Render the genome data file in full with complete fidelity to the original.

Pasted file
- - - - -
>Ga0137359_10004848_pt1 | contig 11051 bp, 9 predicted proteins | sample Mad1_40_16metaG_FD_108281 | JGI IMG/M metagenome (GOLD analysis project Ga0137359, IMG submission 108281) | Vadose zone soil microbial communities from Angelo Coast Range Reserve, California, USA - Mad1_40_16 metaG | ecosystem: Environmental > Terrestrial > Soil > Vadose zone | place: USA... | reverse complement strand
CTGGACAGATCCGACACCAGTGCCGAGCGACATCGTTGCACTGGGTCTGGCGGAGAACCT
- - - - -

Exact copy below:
>Ga0137359_10004848_pt1 | contig 11051 bp, 9 predicted proteins | sample Mad1_40_16metaG_FD_108281 | JGI IMG/M metagenome (GOLD analysis project Ga0137359, IMG submission 108281) | Vadose zone soil microbial communities from Angelo Coast Range Reserve, California, USA - Mad1_40_16 metaG | ecosystem: Environmental > Terrestrial > Soil > Vadose zone | place: USA... | reverse complement strand
CTGGACAGATCCGACACCAGTGCCGAGCGACATCGTTGCACTGGGTCTGGCGGAGAACCT